Singer R. Kelly has been found guilty of using his fame to run a criminal scheme which sexually abused women and children.
He was convicted of one count of racketeering and eight counts of sex trafficking.
The R&B singer, 54, who was known for hits such as I Believe I Can Fly, Bump n’ Grind, and Ignition had been on trial in New York.
Kelly, 54, whose real name is Robert Sylvester Kelly, had maintained his denial of any wrongdoing.
He now faces decades behind bars after 11 accusers, nine women and two men, took the stand to describe sexual humiliation and violence they faced.
Several of his victims testified that they were underage when he sexually abused them.
What was he found guilty of?
Kelly was convicted by a federal jury in Brooklyn of all nine counts of an indictment charging him with racketeering.
This included sexual exploitation of children, forced labor and violations involving the coercion and transportation of women and girls in interstate commerce to engage in illegal sexual activity.
He identified the girls and women at concerts, and then directed members of his criminal scheme, which was referred to as the Enterprise, to escort them backstage following his musical performances.
Kelly exchanged contact information with girls and women so that he and other members of the Enterprise could arrange travel and lodging for them to visit him.
The verdict followed six weeks of trial before United States District Judge Ann M. Donnelly.
During the trial the court heard Kelly bribed a state employee to create an identification card for late singer Aaliyah, then 15 years old, so he could marry her.
Over the course of decades Kelly coerced some of his victims into sexually explicit conduct which he recorded using VHS video cameras, Canon camcorders, iPhones and iPads.
Kelly issued rules including that the women and girls were to call him “Daddy”; they were not permitted to leave their rooms to eat or visit the bathroom without receiving his permission.
They also had to wear baggy clothing when not accompanying Kelly to an event, and were told to keep their heads down and not look at or speak to other men.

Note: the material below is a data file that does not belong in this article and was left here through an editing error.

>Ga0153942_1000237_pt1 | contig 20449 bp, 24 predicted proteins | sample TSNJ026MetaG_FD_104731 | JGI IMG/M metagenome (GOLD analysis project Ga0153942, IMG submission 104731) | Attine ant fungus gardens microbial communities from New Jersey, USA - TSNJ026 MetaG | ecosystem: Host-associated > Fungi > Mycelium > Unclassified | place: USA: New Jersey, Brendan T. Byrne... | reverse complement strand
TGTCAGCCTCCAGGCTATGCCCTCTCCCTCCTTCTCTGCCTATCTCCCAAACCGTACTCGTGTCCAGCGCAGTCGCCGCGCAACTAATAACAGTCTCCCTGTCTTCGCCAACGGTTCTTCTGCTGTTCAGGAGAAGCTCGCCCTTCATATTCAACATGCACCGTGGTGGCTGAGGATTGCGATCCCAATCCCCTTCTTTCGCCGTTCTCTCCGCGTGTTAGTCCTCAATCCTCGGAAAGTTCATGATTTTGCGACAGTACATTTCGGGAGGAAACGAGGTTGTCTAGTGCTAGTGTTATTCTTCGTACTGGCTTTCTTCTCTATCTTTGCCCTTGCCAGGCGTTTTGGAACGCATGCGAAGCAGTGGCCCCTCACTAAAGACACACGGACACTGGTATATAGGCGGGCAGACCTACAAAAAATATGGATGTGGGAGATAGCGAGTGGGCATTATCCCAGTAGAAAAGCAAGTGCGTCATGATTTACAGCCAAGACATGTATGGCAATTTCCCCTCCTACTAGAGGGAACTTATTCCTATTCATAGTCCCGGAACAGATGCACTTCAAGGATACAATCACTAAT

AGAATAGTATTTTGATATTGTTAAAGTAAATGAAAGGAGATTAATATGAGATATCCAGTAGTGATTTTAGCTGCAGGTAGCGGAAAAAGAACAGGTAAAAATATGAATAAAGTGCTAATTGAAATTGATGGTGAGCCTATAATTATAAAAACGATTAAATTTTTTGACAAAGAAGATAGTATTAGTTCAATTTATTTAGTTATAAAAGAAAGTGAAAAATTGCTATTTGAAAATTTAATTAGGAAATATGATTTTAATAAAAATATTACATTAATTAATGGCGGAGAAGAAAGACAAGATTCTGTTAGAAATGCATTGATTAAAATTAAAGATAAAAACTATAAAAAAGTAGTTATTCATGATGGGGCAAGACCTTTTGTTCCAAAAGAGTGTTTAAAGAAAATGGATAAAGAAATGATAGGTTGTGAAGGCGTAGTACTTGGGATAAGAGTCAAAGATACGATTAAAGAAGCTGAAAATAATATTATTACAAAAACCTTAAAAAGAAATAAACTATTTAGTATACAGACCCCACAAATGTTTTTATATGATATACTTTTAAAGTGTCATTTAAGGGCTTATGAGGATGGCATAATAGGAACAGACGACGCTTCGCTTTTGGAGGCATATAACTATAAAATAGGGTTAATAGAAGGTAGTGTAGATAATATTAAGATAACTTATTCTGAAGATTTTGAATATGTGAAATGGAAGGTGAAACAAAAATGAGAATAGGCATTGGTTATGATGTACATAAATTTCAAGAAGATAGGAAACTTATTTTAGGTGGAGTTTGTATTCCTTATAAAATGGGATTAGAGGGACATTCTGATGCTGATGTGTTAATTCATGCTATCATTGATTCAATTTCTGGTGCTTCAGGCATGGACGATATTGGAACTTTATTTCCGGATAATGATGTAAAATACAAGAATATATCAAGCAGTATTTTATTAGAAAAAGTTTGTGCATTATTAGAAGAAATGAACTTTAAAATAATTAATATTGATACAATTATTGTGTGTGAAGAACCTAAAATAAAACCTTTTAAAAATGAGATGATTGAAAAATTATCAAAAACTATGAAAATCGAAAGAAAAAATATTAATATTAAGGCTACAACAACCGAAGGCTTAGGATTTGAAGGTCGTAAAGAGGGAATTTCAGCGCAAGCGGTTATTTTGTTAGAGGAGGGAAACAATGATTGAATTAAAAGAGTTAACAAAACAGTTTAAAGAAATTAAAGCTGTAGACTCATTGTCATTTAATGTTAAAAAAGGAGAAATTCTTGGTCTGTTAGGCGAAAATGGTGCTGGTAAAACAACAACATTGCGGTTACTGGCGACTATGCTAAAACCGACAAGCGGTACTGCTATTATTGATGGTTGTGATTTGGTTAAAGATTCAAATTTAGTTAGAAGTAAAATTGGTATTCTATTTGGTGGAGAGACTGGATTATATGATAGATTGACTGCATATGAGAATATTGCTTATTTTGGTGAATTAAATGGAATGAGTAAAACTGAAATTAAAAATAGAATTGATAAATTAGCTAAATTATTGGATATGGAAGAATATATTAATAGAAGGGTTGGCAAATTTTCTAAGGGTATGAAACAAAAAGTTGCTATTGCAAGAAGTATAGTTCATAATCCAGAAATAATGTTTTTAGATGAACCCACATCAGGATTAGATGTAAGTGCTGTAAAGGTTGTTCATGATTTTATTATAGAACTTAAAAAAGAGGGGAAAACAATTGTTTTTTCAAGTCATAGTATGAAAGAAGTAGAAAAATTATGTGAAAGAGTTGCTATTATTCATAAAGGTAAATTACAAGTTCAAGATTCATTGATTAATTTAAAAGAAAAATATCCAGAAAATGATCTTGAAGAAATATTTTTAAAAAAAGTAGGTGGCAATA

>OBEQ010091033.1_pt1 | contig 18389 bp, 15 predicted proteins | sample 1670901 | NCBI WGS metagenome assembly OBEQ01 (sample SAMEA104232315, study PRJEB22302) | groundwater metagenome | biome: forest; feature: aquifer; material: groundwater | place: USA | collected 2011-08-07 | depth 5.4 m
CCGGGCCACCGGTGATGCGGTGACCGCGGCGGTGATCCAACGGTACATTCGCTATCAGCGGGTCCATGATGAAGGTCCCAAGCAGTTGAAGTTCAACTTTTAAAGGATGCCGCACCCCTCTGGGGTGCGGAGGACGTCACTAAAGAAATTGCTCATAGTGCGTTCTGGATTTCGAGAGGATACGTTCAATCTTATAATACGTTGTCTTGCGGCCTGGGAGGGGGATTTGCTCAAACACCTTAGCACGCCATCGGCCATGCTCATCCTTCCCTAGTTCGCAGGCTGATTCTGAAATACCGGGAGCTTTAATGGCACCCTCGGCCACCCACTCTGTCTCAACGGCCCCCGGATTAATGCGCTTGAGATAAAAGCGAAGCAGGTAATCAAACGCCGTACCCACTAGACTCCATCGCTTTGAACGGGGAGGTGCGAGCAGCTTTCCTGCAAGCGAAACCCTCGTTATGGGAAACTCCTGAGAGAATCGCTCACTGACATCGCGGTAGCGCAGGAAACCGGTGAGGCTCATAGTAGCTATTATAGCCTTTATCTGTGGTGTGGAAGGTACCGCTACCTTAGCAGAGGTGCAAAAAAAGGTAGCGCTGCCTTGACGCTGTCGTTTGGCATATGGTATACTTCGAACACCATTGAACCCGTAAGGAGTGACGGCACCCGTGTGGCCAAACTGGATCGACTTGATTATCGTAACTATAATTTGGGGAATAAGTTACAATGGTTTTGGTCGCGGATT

He also isolated the women and girls from their friends and family and made them dependent on him for their financial well-being.
What did the prosecutors say?
Jacquelyn M. Kasulis, Acting United States Attorney for the Eastern District of New York, and Peter C. Fitzhugh, Special Agent-in-Charge, Homeland Security Investigations, New York (HSI), announced the verdict and said it “forever” brands Kelly as a predator.
Acting U.S. Attorney Kasulis said Kelly was: “A predator who used his inner circle to ensnare underage teenage girls, and young women and men, for decades, in a sordid web of sex abuse, exploitation and degradation. To the victims in this case, your voices were heard, and justice was finally served. We hope that today’s verdict brings some measure of comfort and closure to the victims.”
“Robert Kelly is a serial sexual predator who used his fame and musical tours as his personal hunting grounds to find his victims,” stated HSI Special Agent-in-Charge Fitzhugh.
“Mr. Kelly ran a criminal enterprise whose mission was to serve his sexual gratification by setting up a complex organization of enablers and handlers. When his victims tried to escape, Mr. Kelly and his accomplices silenced them through bribery, intimidation, and physical violence. The brave survivors who overcame Mr. Kelly’s abuse deserve our upmost respect for telling their stories and bringing an end to his 30-year reign of terror over the young and vulnerable.”
What are his legal team saying?
One of his lawyer’s Thomas Farinella said: “We are disappointed with the verdict. The use of the RICO statute in this manner is an aberration. As proved, the RICO “Enterprise” was based on a series of independent relationships & events the gov’t patched together like different types of fabrics and passed it off as silk.”
Kelly had previously been represented by Steve Greenberg and Mike Leonard who withdrew from the case earlier this year.
Mr Greenberg said: “We are extraordinarily disappointed in the verdict was returned by the New York jury today. Mike Leonard and myself believe that the verdict was not supported by the evidence and instead is a reflection of the hysteria whipped up by a couple of TV shows.
“We intend to continue to fight on R Kelly’s behalf to ensure that everything is being done that can possibly be done.”
What was said in the trial?
The evidence at trial included the testimony of 45 government witnesses, including more than 10 victims, testimony from employees of Kelly, text messages, video and audio recordings, photographs, phone and travel records, DNA evidence and expert witnesses.
The latest witness in the singer’s sex abuse trial, known as Jane Doe #5, was 17 when she met Kelly. The pair met in 2015, and the witness was invited back to Kelly’s hotel room in Florida following a concert where he had paid “a lot of attention to her”.
Doe #5 said that she told Kelly that she was 18, which is the age of consent in Florida. As an aspiring singer, she said that she hoped to kick start her career by auditioning for Kelly.
However, Kelly said that she would need partake in sexual acts before she could audition for him.
She said: “I told him I did not come to please him. I came for an audition.
“I just wanted to sing. I genuinely wanted his input.”
When will R. Kelly be sentenced - and how long will he get in prison?
Kelly could be facing a minimum of 10 years up to life imprisonment. He will be sentenced on May 4 by the same judge who oversaw his federal trial.
Racketeering carries a maximum sentence of 20 years per count, a fine can also be imposed.